Sunlight Beach and Shore Avenue in Freeland have some of the highest-priced homes on Whidbey because of these unique attributes. Except for the rocky beach and jet noise Keystone has exactly the same view aspect but for half the price.
If stunning sunsets and enjoying the warmest part of the day on your property is what you are after then you should be looking for a West-facing view. Sipping an evening cocktail or cup of chamomile tea while watching the last rays of light dip over the horizon is just bliss for a lot of people which is why the West side of Whidbey has some of the highest-priced homes and sought after neighborhoods. Yes, the wind can be a little more fierce as it hits the West side of Whidbey dead on when it howls through the Strait of Juan De Fuca in the winter but this can also be a highlight as you watch a winter storm take shape from the comfort of your couch. If you are on the edge of one of our high sandy bluffs on the West side of the Island you should also expect to deal with blown sand, saltwater, and the corrosion that comes with it. Some West-facing homes operate more like a ship at sea than a stick-built home. The sunsets though… Definitely worth it if that’s your jam!
Some of our favorite West facing neighborhoods are Sierra and Ledgewood communities because the sloping topography allows a lot of homes to have stunning views without having to own waterfront property. The canal community of Lagoon Point is a unique West-facing community and of course, anything along West Beach Road is likely to have this coveted orientation.
Best Places to Whale Watch on Whidbey
Discover the Best Places to Whale Watch
When it comes to natural wonders, Whidbey Island is unbelievably blessed. With expansive undeveloped areas, nine state parks, and views that take your breath away, it’s hard to imagine it could get any better.
But it does!
In addition to our incredible outdoor opportunities for explorers, we are one of the few places in the world where land-dwellers have an opportunity to get a glimpse of some spectacular mammals of the sea. Puget Sound’s cold and nutrient-rich water makes it the perfect place for whales to roam. Although you could spend the money to board a whale-watching boat and find the mammals out on the water, boats aren’t always required when you’re on Whidbey.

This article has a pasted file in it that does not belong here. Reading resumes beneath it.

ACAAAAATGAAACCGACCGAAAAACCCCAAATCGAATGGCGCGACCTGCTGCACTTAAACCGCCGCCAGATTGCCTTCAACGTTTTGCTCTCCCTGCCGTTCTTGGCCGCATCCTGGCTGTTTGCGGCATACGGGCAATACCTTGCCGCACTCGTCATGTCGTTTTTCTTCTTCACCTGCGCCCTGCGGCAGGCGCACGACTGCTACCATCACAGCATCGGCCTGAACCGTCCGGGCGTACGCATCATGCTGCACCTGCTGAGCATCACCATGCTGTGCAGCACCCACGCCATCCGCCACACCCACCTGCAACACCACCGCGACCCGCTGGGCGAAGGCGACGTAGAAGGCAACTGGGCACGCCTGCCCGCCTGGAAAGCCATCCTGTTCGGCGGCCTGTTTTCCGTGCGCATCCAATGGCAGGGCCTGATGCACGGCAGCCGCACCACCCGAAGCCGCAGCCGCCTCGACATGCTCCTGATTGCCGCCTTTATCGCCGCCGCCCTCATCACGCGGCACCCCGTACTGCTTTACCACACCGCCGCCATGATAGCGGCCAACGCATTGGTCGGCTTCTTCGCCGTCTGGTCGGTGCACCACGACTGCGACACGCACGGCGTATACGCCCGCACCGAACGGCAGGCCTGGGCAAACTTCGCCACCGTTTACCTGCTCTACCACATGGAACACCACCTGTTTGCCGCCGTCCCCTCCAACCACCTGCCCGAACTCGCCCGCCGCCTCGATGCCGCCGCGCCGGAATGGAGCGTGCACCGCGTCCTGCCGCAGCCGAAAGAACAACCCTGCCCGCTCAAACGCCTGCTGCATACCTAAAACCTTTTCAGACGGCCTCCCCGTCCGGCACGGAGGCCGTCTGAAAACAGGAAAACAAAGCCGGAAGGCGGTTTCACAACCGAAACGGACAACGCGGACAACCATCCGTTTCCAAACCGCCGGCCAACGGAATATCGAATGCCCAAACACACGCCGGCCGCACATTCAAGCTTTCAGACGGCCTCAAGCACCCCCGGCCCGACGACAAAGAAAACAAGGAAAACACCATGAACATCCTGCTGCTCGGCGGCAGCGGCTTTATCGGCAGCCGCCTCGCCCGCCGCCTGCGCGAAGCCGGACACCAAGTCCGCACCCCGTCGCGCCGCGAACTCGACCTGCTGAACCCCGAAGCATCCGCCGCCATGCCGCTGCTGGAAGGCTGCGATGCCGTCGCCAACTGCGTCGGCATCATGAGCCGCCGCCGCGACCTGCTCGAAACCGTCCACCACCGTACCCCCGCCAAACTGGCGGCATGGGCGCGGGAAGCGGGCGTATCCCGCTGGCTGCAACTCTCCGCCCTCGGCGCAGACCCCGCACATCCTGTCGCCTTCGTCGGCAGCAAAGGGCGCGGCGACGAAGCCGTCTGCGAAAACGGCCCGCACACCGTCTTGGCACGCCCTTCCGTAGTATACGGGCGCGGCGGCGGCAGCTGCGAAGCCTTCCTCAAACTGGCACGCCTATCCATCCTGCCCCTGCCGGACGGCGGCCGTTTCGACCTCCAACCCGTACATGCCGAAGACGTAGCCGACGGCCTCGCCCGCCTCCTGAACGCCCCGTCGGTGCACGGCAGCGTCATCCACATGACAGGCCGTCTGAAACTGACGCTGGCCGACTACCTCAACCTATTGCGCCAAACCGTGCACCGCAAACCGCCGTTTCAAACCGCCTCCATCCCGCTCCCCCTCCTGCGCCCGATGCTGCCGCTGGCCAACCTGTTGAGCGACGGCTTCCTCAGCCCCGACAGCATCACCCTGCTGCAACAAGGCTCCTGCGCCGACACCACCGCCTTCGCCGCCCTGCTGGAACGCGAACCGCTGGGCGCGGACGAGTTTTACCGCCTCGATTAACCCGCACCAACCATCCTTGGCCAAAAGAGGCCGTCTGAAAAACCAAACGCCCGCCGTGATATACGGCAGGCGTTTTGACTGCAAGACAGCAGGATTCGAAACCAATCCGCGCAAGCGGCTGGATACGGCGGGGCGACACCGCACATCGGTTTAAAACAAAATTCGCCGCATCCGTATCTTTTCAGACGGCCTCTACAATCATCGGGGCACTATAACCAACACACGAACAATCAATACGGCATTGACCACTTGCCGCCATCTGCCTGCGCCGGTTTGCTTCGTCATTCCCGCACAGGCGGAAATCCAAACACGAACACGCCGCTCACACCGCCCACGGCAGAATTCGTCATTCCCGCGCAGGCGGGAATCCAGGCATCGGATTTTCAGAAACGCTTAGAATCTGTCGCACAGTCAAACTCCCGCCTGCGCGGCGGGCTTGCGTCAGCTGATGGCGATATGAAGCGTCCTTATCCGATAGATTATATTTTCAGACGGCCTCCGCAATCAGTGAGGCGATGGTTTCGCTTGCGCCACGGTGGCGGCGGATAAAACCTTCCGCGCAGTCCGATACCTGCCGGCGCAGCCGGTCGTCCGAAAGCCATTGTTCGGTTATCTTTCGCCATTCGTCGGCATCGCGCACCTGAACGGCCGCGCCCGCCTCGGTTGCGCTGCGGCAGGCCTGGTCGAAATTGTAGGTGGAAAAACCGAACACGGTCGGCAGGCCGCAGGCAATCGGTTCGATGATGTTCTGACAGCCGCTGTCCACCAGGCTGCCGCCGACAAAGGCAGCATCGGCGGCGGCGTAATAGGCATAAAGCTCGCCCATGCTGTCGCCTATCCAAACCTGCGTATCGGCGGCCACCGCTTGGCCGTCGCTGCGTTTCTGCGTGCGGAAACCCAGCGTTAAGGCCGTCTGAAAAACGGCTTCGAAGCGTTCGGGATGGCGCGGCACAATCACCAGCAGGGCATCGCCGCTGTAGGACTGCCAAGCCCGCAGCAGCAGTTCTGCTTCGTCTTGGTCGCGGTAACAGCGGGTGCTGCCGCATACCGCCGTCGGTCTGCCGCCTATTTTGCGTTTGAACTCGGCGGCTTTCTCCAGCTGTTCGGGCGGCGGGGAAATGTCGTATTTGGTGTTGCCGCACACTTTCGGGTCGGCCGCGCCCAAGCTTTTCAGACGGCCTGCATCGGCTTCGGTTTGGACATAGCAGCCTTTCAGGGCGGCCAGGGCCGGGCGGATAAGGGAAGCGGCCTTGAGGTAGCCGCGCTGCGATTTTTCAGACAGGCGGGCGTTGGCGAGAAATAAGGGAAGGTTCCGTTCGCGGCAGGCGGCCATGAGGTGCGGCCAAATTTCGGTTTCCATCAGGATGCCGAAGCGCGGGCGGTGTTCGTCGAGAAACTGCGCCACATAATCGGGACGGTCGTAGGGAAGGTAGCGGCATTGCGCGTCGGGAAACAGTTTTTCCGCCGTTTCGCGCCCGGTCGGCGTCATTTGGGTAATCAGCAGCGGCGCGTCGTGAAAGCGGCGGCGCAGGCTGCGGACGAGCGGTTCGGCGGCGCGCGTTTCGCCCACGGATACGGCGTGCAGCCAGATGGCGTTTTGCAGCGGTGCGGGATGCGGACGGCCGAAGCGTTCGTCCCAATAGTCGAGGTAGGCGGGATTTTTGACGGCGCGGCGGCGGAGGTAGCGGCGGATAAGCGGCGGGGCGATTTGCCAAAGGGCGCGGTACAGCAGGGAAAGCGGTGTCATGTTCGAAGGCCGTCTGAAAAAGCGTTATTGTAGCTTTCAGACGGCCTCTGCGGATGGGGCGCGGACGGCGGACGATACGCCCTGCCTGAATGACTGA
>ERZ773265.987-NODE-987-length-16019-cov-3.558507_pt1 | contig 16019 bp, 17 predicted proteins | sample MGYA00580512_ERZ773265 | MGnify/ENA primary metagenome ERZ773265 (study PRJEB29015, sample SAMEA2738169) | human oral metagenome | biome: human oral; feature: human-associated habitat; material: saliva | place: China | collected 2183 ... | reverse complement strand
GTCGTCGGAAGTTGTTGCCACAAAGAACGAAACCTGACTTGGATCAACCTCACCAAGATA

Below are the top 5 places to see whales from land on Whidbey!
At the west-most point of Oak Harbor lies a stretch of beach beloved by wanderers and sea life alike. With wide-open views and miles of ocean just off the shore, it’s not hard to see why West Beach is one of the best places to see whales near Whidbey.
The nutrient-rich water of Penn Cove cultivates a thriving ecosystem for small and large sea life. It’s this sea life in the form of ghost shrimp and fat seals that attracts the attention of gray whales and transient Orca alike. It’s not uncommon for the residents of Penn Cove to see a gray whale’s tail break the surface of the water as they dig in the mudflats for shrimp or a full-on chase between a stealthy Orca and a seal.
What this public beach lacks in amenities it makes up for with view and privacy. On a sunny day, beach-goers have the opportunity to see Camano Island sitting peacefully across the Saratoga Passage and – if they come at just the right time – maybe even a whale!
Just north of this charming seaside community is a county park boasting nothing more than public access to the Lagoon Point community beach. Luckily access to the beach is really all you need to catch a glimpse of traveling orcas or scavenging grey whales.
Hidden below the streets of downtown Langley is a quaint little park with beautiful art, well-maintained landscaping, and a spectacular view of the Saratoga Passage. Onlookers often have the wonderful treat of seeing a whale pass or even watch them feed in the massive ghost shrimp beds. If you do, don’t forget to ring the Whale Bell!
Bonus: Your own back porch?
Can you say “waterfront property”? Yes, please! Our beautiful island has many waterfront homes and properties with beautiful views of Puget Sound. How amazing would it be to sip coffee on your own patio while enjoying pods of orca passing by or gray whales feeding on the beach right in front of you? If this sounds like your dream, give us a call today!
Now, remember, if you do see a whale you should report it to the Orca Network! Reporting sightings to the Orca Network helps with scientific efforts and helps other whale watchers like yourself!